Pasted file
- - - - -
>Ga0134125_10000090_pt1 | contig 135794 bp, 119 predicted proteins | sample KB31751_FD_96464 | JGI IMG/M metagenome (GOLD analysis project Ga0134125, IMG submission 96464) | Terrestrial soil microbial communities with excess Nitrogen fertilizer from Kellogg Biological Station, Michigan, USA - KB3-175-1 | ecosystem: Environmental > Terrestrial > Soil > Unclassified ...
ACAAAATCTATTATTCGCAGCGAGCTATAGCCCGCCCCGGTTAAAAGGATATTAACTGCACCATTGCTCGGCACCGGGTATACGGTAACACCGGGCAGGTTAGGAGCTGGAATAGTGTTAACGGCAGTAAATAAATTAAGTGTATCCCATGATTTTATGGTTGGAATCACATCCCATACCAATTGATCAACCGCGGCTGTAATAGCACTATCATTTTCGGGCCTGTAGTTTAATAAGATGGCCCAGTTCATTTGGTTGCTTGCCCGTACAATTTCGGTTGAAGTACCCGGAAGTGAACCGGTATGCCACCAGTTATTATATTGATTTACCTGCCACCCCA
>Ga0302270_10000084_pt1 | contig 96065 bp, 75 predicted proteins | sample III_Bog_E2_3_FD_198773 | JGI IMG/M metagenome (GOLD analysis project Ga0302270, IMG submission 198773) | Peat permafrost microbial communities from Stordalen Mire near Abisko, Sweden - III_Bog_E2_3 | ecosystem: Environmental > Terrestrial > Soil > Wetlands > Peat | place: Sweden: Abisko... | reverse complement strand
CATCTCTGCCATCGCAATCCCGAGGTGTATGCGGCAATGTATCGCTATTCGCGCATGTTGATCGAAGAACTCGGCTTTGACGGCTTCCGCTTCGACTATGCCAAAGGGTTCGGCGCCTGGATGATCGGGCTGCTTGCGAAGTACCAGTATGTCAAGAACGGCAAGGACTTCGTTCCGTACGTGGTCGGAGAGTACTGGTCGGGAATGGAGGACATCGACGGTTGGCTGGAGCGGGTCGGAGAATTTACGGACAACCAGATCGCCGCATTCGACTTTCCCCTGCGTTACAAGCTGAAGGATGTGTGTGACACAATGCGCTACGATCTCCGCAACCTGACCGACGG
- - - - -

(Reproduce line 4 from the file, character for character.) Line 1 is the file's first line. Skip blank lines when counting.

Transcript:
CATCTCTGCCATCGCAATCCCGAGGTGTATGCGGCAATGTATCGCTATTCGCGCATGTTGATCGAAGAACTCGGCTTTGACGGCTTCCGCTTCGACTATGCCAAAGGGTTCGGCGCCTGGATGATCGGGCTGCTTGCGAAGTACCAGTATGTCAAGAACGGCAAGGACTTCGTTCCGTACGTGGTCGGAGAGTACTGGTCGGGAATGGAGGACATCGACGGTTGGCTGGAGCGGGTCGGAGAATTTACGGACAACCAGATCGCCGCATTCGACTTTCCCCTGCGTTACAAGCTGAAGGATGTGTGTGACACAATGCGCTACGATCTCCGCAACCTGACCGACGG